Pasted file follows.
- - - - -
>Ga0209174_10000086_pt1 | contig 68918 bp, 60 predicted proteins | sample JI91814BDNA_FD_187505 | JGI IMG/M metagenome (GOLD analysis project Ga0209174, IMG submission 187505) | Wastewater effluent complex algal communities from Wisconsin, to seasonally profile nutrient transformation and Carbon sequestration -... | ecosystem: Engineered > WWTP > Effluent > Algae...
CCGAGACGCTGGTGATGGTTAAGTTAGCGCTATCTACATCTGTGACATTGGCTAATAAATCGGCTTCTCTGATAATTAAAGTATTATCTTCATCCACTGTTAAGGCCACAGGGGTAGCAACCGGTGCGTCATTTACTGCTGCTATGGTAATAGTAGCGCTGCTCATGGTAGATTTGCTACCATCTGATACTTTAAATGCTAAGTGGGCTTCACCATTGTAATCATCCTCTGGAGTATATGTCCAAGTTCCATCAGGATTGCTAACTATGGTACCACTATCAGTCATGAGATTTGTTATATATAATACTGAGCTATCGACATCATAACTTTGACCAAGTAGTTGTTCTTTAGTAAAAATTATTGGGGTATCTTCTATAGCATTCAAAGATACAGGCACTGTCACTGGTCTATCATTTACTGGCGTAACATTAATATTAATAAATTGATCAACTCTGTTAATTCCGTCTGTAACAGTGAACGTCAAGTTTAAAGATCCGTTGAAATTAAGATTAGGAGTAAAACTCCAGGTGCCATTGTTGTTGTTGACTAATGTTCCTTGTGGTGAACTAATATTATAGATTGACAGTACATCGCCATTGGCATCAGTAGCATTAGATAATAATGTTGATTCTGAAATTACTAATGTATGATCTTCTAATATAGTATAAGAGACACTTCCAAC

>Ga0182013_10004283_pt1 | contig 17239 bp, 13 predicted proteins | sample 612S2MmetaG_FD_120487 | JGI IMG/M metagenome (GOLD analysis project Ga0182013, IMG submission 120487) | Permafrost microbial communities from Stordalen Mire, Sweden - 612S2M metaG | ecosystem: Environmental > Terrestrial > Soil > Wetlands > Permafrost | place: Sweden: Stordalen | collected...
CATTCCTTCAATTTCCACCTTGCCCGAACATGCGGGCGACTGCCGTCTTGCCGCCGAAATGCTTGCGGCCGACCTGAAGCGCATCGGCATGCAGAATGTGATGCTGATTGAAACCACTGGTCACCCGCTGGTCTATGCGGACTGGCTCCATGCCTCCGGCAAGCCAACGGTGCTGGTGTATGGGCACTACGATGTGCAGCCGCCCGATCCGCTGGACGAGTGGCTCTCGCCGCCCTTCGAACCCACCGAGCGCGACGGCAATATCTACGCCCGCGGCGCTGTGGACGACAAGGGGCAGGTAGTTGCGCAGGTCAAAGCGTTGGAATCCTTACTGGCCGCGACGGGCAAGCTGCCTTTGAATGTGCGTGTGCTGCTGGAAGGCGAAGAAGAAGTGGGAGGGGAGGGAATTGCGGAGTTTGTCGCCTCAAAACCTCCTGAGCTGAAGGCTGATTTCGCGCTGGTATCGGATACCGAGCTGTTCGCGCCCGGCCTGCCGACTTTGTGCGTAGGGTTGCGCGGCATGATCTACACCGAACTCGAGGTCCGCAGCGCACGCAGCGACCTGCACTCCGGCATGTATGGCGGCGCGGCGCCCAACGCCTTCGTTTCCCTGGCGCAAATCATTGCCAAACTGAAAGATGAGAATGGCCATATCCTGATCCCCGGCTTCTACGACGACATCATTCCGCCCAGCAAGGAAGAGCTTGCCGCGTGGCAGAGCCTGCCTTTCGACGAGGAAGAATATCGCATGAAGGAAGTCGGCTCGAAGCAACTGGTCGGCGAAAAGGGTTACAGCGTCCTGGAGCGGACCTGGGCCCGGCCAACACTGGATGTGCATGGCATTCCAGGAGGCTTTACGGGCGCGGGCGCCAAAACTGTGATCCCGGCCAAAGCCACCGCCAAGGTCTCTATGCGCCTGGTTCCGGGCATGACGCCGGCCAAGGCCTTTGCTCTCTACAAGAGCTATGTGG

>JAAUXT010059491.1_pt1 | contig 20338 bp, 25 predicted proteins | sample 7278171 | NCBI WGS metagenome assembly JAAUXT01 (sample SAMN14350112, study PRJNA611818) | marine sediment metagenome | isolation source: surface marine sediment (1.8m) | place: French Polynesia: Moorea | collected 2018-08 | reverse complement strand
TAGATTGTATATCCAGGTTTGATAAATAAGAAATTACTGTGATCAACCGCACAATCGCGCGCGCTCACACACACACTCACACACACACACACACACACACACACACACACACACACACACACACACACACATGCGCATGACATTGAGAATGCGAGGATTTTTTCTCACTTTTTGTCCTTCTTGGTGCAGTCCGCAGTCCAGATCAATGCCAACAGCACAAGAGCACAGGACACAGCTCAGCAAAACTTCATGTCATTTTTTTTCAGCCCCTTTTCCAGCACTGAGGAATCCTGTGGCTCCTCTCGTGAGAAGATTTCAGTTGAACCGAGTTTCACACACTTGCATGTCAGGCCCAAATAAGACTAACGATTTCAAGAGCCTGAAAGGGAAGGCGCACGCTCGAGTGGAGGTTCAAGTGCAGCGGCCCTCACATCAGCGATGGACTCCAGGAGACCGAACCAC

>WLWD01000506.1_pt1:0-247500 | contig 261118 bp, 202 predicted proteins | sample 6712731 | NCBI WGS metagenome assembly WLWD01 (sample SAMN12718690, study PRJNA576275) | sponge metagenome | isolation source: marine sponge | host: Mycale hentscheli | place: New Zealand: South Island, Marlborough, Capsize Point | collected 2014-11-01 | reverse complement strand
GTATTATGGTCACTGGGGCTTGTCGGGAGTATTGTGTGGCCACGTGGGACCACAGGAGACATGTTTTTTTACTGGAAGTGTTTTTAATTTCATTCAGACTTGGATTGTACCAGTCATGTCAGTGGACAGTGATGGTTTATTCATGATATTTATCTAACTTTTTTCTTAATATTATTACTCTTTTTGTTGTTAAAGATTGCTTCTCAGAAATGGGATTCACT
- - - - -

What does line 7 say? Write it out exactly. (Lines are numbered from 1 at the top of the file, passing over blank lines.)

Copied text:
>WLWD01000506.1_pt1:0-247500 | contig 261118 bp, 202 predicted proteins | sample 6712731 | NCBI WGS metagenome assembly WLWD01 (sample SAMN12718690, study PRJNA576275) | sponge metagenome | isolation source: marine sponge | host: Mycale hentscheli | place: New Zealand: South Island, Marlborough, Capsize Point | collected 2014-11-01 | reverse complement strand